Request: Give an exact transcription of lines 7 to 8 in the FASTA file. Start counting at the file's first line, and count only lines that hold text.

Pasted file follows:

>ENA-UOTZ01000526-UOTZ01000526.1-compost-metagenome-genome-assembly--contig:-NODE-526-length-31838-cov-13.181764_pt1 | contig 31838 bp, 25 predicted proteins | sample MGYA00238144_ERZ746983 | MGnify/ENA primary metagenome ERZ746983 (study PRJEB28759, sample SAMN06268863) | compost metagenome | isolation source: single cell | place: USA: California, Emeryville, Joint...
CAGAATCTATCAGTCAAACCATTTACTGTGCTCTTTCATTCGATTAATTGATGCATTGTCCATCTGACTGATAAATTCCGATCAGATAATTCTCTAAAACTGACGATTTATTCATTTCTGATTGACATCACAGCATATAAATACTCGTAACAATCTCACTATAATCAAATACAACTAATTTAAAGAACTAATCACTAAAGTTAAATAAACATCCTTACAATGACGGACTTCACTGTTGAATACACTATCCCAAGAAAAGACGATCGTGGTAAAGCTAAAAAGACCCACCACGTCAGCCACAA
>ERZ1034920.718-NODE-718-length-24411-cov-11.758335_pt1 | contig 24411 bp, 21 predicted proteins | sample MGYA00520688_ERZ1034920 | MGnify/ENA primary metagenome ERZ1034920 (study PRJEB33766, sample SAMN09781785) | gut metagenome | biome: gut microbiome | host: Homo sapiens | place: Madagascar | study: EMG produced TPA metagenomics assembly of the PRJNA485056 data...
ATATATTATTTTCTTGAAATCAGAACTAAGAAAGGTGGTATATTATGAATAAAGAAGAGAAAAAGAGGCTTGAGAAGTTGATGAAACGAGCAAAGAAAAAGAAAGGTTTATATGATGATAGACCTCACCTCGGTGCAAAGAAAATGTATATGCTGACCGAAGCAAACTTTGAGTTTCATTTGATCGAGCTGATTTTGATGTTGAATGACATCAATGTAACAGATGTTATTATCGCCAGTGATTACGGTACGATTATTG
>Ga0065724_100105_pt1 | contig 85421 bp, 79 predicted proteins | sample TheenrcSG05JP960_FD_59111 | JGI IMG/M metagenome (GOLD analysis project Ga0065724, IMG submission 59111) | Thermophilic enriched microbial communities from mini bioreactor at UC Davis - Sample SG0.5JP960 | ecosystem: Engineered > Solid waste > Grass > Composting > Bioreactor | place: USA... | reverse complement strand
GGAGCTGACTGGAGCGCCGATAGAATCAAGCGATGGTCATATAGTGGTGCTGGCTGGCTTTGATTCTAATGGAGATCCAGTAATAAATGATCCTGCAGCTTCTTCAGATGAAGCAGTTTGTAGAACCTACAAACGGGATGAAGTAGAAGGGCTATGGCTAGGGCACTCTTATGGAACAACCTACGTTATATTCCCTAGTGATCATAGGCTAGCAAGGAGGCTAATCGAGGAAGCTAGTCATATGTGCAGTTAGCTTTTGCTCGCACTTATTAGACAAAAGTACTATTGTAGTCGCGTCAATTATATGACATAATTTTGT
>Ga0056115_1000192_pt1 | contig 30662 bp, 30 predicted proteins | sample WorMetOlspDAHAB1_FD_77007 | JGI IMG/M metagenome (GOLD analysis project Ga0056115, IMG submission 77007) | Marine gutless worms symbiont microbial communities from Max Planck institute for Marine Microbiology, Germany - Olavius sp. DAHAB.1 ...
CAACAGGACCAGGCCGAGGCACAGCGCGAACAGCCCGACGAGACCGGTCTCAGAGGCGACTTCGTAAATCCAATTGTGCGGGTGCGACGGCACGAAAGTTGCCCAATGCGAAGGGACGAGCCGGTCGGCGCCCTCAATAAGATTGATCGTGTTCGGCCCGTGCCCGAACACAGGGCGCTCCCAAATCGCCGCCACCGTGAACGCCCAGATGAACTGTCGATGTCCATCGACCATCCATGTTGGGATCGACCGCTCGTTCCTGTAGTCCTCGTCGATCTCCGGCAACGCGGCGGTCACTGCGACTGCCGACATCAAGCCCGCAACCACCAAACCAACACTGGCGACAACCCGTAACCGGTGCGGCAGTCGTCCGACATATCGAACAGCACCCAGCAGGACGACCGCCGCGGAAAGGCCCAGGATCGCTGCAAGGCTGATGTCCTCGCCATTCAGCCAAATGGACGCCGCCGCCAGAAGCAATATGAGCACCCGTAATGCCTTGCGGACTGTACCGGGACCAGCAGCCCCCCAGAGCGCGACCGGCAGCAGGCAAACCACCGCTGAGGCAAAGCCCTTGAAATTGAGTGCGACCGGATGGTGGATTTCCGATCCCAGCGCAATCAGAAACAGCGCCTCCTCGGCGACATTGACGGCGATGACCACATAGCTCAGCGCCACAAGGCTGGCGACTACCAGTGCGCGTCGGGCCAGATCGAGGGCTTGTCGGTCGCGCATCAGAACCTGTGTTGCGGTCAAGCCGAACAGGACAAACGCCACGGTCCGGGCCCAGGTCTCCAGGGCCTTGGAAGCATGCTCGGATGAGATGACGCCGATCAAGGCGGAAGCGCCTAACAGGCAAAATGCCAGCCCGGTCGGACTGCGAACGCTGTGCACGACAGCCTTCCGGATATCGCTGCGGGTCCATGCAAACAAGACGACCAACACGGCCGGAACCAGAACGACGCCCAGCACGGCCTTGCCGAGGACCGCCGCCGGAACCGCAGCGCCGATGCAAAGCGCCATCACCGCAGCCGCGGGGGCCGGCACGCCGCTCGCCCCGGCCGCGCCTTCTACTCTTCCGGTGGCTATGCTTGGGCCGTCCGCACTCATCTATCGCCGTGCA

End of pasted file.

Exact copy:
>Ga0056115_1000192_pt1 | contig 30662 bp, 30 predicted proteins | sample WorMetOlspDAHAB1_FD_77007 | JGI IMG/M metagenome (GOLD analysis project Ga0056115, IMG submission 77007) | Marine gutless worms symbiont microbial communities from Max Planck institute for Marine Microbiology, Germany - Olavius sp. DAHAB.1 ...
CAACAGGACCAGGCCGAGGCACAGCGCGAACAGCCCGACGAGACCGGTCTCAGAGGCGACTTCGTAAATCCAATTGTGCGGGTGCGACGGCACGAAAGTTGCCCAATGCGAAGGGACGAGCCGGTCGGCGCCCTCAATAAGATTGATCGTGTTCGGCCCGTGCCCGAACACAGGGCGCTCCCAAATCGCCGCCACCGTGAACGCCCAGATGAACTGTCGATGTCCATCGACCATCCATGTTGGGATCGACCGCTCGTTCCTGTAGTCCTCGTCGATCTCCGGCAACGCGGCGGTCACTGCGACTGCCGACATCAAGCCCGCAACCACCAAACCAACACTGGCGACAACCCGTAACCGGTGCGGCAGTCGTCCGACATATCGAACAGCACCCAGCAGGACGACCGCCGCGGAAAGGCCCAGGATCGCTGCAAGGCTGATGTCCTCGCCATTCAGCCAAATGGACGCCGCCGCCAGAAGCAATATGAGCACCCGTAATGCCTTGCGGACTGTACCGGGACCAGCAGCCCCCCAGAGCGCGACCGGCAGCAGGCAAACCACCGCTGAGGCAAAGCCCTTGAAATTGAGTGCGACCGGATGGTGGATTTCCGATCCCAGCGCAATCAGAAACAGCGCCTCCTCGGCGACATTGACGGCGATGACCACATAGCTCAGCGCCACAAGGCTGGCGACTACCAGTGCGCGTCGGGCCAGATCGAGGGCTTGTCGGTCGCGCATCAGAACCTGTGTTGCGGTCAAGCCGAACAGGACAAACGCCACGGTCCGGGCCCAGGTCTCCAGGGCCTTGGAAGCATGCTCGGATGAGATGACGCCGATCAAGGCGGAAGCGCCTAACAGGCAAAATGCCAGCCCGGTCGGACTGCGAACGCTGTGCACGACAGCCTTCCGGATATCGCTGCGGGTCCATGCAAACAAGACGACCAACACGGCCGGAACCAGAACGACGCCCAGCACGGCCTTGCCGAGGACCGCCGCCGGAACCGCAGCGCCGATGCAAAGCGCCATCACCGCAGCCGCGGGGGCCGGCACGCCGCTCGCCCCGGCCGCGCCTTCTACTCTTCCGGTGGCTATGCTTGGGCCGTCCGCACTCATCTATCGCCGTGCA